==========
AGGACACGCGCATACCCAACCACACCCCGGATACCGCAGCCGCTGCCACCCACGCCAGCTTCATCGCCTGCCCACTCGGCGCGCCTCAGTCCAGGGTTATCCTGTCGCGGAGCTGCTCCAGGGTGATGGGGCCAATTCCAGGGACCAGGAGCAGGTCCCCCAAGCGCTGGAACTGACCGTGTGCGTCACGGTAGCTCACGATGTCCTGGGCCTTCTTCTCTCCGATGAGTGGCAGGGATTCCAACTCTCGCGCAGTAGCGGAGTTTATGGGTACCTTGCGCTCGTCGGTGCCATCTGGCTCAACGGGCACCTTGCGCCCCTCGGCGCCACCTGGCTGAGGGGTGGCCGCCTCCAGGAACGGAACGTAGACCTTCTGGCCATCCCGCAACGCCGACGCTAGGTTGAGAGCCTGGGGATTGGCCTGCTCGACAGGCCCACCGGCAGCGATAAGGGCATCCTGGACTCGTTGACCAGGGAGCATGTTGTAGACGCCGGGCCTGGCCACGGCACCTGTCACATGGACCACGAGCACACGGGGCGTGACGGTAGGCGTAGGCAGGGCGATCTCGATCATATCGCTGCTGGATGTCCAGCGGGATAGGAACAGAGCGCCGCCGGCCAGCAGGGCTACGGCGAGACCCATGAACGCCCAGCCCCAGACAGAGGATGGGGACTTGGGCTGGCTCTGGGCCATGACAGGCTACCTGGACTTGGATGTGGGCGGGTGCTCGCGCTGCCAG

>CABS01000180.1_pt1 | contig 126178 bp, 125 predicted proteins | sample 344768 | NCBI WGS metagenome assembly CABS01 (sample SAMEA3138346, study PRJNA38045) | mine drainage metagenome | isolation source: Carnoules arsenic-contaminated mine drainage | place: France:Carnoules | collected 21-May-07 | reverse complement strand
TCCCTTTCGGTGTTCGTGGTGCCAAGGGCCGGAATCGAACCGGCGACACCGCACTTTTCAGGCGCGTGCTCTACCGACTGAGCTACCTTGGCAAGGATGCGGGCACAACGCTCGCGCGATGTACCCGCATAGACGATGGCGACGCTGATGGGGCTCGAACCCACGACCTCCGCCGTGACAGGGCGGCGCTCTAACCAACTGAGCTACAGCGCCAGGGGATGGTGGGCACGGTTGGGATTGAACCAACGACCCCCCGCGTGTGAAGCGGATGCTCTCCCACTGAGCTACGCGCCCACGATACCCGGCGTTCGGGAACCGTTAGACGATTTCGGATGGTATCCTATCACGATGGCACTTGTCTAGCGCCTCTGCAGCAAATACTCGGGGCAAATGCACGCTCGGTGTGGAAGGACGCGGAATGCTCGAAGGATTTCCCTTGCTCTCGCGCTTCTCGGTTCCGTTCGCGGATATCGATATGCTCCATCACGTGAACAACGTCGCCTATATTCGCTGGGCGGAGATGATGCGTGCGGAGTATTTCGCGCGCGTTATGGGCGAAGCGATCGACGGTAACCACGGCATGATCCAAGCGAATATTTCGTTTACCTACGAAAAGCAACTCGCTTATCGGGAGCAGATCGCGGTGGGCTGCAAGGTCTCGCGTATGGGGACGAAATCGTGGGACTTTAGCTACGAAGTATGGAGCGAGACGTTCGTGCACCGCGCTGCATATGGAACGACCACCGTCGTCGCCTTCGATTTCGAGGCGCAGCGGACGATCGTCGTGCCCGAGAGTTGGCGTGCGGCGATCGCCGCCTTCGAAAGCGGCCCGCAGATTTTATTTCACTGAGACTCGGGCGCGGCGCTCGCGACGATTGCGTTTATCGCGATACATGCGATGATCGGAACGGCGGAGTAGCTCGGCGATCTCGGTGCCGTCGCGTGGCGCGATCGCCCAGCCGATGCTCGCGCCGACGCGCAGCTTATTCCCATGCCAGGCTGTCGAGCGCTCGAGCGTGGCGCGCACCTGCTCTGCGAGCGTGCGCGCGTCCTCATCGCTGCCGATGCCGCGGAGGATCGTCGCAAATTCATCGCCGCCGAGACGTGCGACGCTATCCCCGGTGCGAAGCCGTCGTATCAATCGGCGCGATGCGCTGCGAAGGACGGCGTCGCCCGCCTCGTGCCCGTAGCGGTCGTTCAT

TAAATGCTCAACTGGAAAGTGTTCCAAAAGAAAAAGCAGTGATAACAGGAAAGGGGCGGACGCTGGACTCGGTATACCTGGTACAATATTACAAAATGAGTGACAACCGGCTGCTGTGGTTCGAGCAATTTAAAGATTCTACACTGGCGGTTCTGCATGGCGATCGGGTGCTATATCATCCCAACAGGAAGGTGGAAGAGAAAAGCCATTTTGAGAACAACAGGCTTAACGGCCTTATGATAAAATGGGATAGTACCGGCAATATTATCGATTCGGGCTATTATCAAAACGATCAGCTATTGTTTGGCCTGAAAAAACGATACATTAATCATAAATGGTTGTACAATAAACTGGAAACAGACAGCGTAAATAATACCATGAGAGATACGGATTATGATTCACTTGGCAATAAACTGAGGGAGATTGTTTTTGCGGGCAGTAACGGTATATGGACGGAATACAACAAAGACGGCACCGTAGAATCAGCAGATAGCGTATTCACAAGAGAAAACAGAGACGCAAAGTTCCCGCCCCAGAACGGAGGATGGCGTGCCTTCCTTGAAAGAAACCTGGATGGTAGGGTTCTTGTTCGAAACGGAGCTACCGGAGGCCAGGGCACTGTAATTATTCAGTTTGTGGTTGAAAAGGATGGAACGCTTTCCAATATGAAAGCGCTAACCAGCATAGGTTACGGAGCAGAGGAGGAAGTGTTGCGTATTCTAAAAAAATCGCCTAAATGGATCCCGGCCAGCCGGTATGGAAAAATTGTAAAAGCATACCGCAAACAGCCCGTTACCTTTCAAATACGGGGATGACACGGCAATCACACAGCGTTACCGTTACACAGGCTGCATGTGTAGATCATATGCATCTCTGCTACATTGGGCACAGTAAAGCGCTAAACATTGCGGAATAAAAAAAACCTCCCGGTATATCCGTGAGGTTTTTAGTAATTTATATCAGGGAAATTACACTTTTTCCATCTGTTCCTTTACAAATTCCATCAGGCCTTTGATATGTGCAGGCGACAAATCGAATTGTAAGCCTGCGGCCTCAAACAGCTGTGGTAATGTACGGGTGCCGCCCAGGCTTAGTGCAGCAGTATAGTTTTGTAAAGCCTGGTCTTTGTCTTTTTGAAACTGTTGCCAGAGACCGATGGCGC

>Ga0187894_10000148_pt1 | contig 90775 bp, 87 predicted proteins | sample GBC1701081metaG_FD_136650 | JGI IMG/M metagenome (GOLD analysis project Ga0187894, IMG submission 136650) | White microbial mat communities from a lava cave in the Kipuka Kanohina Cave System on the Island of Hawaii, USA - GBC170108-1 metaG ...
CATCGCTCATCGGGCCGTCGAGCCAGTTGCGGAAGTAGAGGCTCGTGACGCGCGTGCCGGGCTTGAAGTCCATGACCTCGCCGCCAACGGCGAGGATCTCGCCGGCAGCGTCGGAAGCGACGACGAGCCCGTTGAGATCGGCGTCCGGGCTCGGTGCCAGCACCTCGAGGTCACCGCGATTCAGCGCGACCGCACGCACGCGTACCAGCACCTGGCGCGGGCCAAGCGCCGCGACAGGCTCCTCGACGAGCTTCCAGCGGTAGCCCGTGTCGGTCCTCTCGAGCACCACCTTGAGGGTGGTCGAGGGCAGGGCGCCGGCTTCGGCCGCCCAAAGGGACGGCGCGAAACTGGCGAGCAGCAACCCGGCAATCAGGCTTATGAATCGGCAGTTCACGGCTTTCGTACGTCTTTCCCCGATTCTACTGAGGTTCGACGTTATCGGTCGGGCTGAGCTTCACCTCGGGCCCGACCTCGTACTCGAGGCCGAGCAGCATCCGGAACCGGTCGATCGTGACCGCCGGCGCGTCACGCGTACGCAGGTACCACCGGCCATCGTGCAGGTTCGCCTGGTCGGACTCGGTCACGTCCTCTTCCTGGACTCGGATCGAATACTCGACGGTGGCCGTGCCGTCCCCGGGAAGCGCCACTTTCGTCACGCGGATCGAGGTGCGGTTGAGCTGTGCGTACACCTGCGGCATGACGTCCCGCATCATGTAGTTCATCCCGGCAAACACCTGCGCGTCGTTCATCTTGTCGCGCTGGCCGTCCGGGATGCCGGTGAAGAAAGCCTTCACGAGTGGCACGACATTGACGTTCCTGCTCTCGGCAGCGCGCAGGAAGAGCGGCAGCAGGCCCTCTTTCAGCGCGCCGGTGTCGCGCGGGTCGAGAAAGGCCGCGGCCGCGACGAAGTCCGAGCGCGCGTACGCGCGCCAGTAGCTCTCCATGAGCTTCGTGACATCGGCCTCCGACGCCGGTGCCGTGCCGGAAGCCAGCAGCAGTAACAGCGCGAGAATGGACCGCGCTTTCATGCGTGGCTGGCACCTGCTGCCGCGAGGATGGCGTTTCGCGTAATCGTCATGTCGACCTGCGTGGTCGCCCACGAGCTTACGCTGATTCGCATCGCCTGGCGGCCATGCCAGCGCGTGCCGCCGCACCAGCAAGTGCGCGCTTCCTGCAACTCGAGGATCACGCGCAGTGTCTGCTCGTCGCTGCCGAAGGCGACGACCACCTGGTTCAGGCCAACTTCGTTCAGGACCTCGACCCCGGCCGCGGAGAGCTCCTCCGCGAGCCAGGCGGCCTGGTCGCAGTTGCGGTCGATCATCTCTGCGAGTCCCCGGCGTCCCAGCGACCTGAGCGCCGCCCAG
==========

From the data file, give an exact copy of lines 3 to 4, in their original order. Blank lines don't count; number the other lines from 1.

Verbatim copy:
TCCCTTTCGGTGTTCGTGGTGCCAAGGGCCGGAATCGAACCGGCGACACCGCACTTTTCAGGCGCGTGCTCTACCGACTGAGCTACCTTGGCAAGGATGCGGGCACAACGCTCGCGCGATGTACCCGCATAGACGATGGCGACGCTGATGGGGCTCGAACCCACGACCTCCGCCGTGACAGGGCGGCGCTCTAACCAACTGAGCTACAGCGCCAGGGGATGGTGGGCACGGTTGGGATTGAACCAACGACCCCCCGCGTGTGAAGCGGATGCTCTCCCACTGAGCTACGCGCCCACGATACCCGGCGTTCGGGAACCGTTAGACGATTTCGGATGGTATCCTATCACGATGGCACTTGTCTAGCGCCTCTGCAGCAAATACTCGGGGCAAATGCACGCTCGGTGTGGAAGGACGCGGAATGCTCGAAGGATTTCCCTTGCTCTCGCGCTTCTCGGTTCCGTTCGCGGATATCGATATGCTCCATCACGTGAACAACGTCGCCTATATTCGCTGGGCGGAGATGATGCGTGCGGAGTATTTCGCGCGCGTTATGGGCGAAGCGATCGACGGTAACCACGGCATGATCCAAGCGAATATTTCGTTTACCTACGAAAAGCAACTCGCTTATCGGGAGCAGATCGCGGTGGGCTGCAAGGTCTCGCGTATGGGGACGAAATCGTGGGACTTTAGCTACGAAGTATGGAGCGAGACGTTCGTGCACCGCGCTGCATATGGAACGACCACCGTCGTCGCCTTCGATTTCGAGGCGCAGCGGACGATCGTCGTGCCCGAGAGTTGGCGTGCGGCGATCGCCGCCTTCGAAAGCGGCCCGCAGATTTTATTTCACTGAGACTCGGGCGCGGCGCTCGCGACGATTGCGTTTATCGCGATACATGCGATGATCGGAACGGCGGAGTAGCTCGGCGATCTCGGTGCCGTCGCGTGGCGCGATCGCCCAGCCGATGCTCGCGCCGACGCGCAGCTTATTCCCATGCCAGGCTGTCGAGCGCTCGAGCGTGGCGCGCACCTGCTCTGCGAGCGTGCGCGCGTCCTCATCGCTGCCGATGCCGCGGAGGATCGTCGCAAATTCATCGCCGCCGAGACGTGCGACGCTATCCCCGGTGCGAAGCCGTCGTATCAATCGGCGCGATGCGCTGCGAAGGACGGCGTCGCCCGCCTCGTGCCCGTAGCGGTCGTTCAT

TAAATGCTCAACTGGAAAGTGTTCCAAAAGAAAAAGCAGTGATAACAGGAAAGGGGCGGACGCTGGACTCGGTATACCTGGTACAATATTACAAAATGAGTGACAACCGGCTGCTGTGGTTCGAGCAATTTAAAGATTCTACACTGGCGGTTCTGCATGGCGATCGGGTGCTATATCATCCCAACAGGAAGGTGGAAGAGAAAAGCCATTTTGAGAACAACAGGCTTAACGGCCTTATGATAAAATGGGATAGTACCGGCAATATTATCGATTCGGGCTATTATCAAAACGATCAGCTATTGTTTGGCCTGAAAAAACGATACATTAATCATAAATGGTTGTACAATAAACTGGAAACAGACAGCGTAAATAATACCATGAGAGATACGGATTATGATTCACTTGGCAATAAACTGAGGGAGATTGTTTTTGCGGGCAGTAACGGTATATGGACGGAATACAACAAAGACGGCACCGTAGAATCAGCAGATAGCGTATTCACAAGAGAAAACAGAGACGCAAAGTTCCCGCCCCAGAACGGAGGATGGCGTGCCTTCCTTGAAAGAAACCTGGATGGTAGGGTTCTTGTTCGAAACGGAGCTACCGGAGGCCAGGGCACTGTAATTATTCAGTTTGTGGTTGAAAAGGATGGAACGCTTTCCAATATGAAAGCGCTAACCAGCATAGGTTACGGAGCAGAGGAGGAAGTGTTGCGTATTCTAAAAAAATCGCCTAAATGGATCCCGGCCAGCCGGTATGGAAAAATTGTAAAAGCATACCGCAAACAGCCCGTTACCTTTCAAATACGGGGATGACACGGCAATCACACAGCGTTACCGTTACACAGGCTGCATGTGTAGATCATATGCATCTCTGCTACATTGGGCACAGTAAAGCGCTAAACATTGCGGAATAAAAAAAACCTCCCGGTATATCCGTGAGGTTTTTAGTAATTTATATCAGGGAAATTACACTTTTTCCATCTGTTCCTTTACAAATTCCATCAGGCCTTTGATATGTGCAGGCGACAAATCGAATTGTAAGCCTGCGGCCTCAAACAGCTGTGGTAATGTACGGGTGCCGCCCAGGCTTAGTGCAGCAGTATAGTTTTGTAAAGCCTGGTCTTTGTCTTTTTGAAACTGTTGCCAGAGACCGATGGCGC